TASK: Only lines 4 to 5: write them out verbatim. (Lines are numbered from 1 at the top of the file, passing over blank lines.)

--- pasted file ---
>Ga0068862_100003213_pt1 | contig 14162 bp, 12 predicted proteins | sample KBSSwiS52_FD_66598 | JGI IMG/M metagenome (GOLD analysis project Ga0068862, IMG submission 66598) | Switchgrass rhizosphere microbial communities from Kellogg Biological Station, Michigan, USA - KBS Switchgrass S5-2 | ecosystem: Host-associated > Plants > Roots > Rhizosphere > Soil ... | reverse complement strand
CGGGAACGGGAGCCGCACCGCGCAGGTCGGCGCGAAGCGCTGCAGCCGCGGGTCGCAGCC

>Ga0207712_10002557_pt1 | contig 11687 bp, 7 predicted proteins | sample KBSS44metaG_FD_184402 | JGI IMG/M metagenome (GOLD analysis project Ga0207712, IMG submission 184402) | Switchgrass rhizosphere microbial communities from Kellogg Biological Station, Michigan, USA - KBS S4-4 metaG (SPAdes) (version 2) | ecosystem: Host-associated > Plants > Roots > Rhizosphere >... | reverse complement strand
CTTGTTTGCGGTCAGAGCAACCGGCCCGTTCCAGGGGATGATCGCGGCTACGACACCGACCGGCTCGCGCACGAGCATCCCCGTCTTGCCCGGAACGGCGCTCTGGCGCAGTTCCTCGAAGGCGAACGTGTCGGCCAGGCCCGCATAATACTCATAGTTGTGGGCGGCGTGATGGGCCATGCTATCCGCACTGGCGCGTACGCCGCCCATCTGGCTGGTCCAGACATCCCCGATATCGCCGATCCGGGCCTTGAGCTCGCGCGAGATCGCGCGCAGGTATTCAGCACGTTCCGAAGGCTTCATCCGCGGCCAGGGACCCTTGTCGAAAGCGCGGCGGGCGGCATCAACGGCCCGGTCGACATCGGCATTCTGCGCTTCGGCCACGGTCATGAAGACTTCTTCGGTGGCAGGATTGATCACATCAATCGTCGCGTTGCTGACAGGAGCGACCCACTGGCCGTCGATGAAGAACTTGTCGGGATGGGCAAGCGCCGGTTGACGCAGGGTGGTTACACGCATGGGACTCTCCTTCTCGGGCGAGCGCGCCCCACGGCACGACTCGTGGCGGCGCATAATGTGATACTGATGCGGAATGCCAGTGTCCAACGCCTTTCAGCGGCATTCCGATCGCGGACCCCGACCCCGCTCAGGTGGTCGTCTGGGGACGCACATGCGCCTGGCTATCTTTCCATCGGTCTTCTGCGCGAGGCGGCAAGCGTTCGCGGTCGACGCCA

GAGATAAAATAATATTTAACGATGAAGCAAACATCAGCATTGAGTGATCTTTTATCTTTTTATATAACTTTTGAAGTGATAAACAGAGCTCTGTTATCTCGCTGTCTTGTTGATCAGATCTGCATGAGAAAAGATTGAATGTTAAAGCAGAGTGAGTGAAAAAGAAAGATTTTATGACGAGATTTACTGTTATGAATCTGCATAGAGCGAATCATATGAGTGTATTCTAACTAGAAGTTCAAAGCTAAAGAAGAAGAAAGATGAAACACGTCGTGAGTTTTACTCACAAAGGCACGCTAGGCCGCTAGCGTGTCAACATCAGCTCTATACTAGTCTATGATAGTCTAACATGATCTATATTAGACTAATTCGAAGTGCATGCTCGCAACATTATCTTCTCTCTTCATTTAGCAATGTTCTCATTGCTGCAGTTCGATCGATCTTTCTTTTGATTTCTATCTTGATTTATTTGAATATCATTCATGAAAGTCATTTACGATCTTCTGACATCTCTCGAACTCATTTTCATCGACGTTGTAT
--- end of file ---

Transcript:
CTTGTTTGCGGTCAGAGCAACCGGCCCGTTCCAGGGGATGATCGCGGCTACGACACCGACCGGCTCGCGCACGAGCATCCCCGTCTTGCCCGGAACGGCGCTCTGGCGCAGTTCCTCGAAGGCGAACGTGTCGGCCAGGCCCGCATAATACTCATAGTTGTGGGCGGCGTGATGGGCCATGCTATCCGCACTGGCGCGTACGCCGCCCATCTGGCTGGTCCAGACATCCCCGATATCGCCGATCCGGGCCTTGAGCTCGCGCGAGATCGCGCGCAGGTATTCAGCACGTTCCGAAGGCTTCATCCGCGGCCAGGGACCCTTGTCGAAAGCGCGGCGGGCGGCATCAACGGCCCGGTCGACATCGGCATTCTGCGCTTCGGCCACGGTCATGAAGACTTCTTCGGTGGCAGGATTGATCACATCAATCGTCGCGTTGCTGACAGGAGCGACCCACTGGCCGTCGATGAAGAACTTGTCGGGATGGGCAAGCGCCGGTTGACGCAGGGTGGTTACACGCATGGGACTCTCCTTCTCGGGCGAGCGCGCCCCACGGCACGACTCGTGGCGGCGCATAATGTGATACTGATGCGGAATGCCAGTGTCCAACGCCTTTCAGCGGCATTCCGATCGCGGACCCCGACCCCGCTCAGGTGGTCGTCTGGGGACGCACATGCGCCTGGCTATCTTTCCATCGGTCTTCTGCGCGAGGCGGCAAGCGTTCGCGGTCGACGCCA

GAGATAAAATAATATTTAACGATGAAGCAAACATCAGCATTGAGTGATCTTTTATCTTTTTATATAACTTTTGAAGTGATAAACAGAGCTCTGTTATCTCGCTGTCTTGTTGATCAGATCTGCATGAGAAAAGATTGAATGTTAAAGCAGAGTGAGTGAAAAAGAAAGATTTTATGACGAGATTTACTGTTATGAATCTGCATAGAGCGAATCATATGAGTGTATTCTAACTAGAAGTTCAAAGCTAAAGAAGAAGAAAGATGAAACACGTCGTGAGTTTTACTCACAAAGGCACGCTAGGCCGCTAGCGTGTCAACATCAGCTCTATACTAGTCTATGATAGTCTAACATGATCTATATTAGACTAATTCGAAGTGCATGCTCGCAACATTATCTTCTCTCTTCATTTAGCAATGTTCTCATTGCTGCAGTTCGATCGATCTTTCTTTTGATTTCTATCTTGATTTATTTGAATATCATTCATGAAAGTCATTTACGATCTTCTGACATCTCTCGAACTCATTTTCATCGACGTTGTAT